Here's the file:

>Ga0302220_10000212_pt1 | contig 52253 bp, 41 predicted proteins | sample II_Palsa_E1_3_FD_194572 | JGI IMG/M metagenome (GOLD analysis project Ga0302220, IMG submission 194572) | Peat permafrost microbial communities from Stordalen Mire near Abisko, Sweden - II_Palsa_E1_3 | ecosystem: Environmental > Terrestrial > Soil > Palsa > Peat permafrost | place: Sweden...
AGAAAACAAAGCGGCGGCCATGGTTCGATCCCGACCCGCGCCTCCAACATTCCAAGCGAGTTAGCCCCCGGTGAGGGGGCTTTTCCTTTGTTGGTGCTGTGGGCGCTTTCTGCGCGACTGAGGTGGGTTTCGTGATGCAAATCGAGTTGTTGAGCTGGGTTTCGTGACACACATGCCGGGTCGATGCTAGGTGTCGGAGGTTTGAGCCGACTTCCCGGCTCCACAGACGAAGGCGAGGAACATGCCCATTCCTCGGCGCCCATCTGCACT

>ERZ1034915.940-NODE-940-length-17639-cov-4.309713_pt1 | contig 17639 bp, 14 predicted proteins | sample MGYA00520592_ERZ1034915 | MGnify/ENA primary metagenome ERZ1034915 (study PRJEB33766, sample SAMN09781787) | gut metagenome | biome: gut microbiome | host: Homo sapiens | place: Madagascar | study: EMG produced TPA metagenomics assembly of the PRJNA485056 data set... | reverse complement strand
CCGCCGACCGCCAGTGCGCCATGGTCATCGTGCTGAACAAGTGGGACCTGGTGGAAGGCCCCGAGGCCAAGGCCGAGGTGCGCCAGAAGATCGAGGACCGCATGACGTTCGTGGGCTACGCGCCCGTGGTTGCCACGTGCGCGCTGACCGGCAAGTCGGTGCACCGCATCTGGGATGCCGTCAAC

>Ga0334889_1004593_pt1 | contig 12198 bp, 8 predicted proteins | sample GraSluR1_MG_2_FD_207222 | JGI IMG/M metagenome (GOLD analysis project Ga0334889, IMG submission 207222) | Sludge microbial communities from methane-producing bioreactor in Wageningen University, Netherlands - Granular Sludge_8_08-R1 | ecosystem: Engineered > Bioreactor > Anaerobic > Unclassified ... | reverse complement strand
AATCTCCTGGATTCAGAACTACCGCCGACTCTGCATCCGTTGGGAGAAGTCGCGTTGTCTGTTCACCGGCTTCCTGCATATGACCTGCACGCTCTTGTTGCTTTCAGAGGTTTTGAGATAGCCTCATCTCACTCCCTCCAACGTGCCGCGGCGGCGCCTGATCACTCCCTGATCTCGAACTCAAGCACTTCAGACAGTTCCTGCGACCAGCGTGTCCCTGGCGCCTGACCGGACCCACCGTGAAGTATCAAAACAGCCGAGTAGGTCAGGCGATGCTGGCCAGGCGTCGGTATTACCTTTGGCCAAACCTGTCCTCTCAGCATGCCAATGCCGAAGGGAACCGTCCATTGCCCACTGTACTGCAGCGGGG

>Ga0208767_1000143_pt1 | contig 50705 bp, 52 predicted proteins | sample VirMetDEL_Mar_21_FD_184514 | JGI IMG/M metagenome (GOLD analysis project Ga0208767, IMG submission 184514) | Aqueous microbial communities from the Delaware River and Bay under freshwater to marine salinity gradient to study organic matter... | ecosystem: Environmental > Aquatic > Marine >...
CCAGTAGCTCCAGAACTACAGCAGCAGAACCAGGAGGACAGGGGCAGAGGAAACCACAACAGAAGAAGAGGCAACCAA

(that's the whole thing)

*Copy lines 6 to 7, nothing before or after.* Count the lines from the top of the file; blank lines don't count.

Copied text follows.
AATCTCCTGGATTCAGAACTACCGCCGACTCTGCATCCGTTGGGAGAAGTCGCGTTGTCTGTTCACCGGCTTCCTGCATATGACCTGCACGCTCTTGTTGCTTTCAGAGGTTTTGAGATAGCCTCATCTCACTCCCTCCAACGTGCCGCGGCGGCGCCTGATCACTCCCTGATCTCGAACTCAAGCACTTCAGACAGTTCCTGCGACCAGCGTGTCCCTGGCGCCTGACCGGACCCACCGTGAAGTATCAAAACAGCCGAGTAGGTCAGGCGATGCTGGCCAGGCGTCGGTATTACCTTTGGCCAAACCTGTCCTCTCAGCATGCCAATGCCGAAGGGAACCGTCCATTGCCCACTGTACTGCAGCGGGG

>Ga0208767_1000143_pt1 | contig 50705 bp, 52 predicted proteins | sample VirMetDEL_Mar_21_FD_184514 | JGI IMG/M metagenome (GOLD analysis project Ga0208767, IMG submission 184514) | Aqueous microbial communities from the Delaware River and Bay under freshwater to marine salinity gradient to study organic matter... | ecosystem: Environmental > Aquatic > Marine >...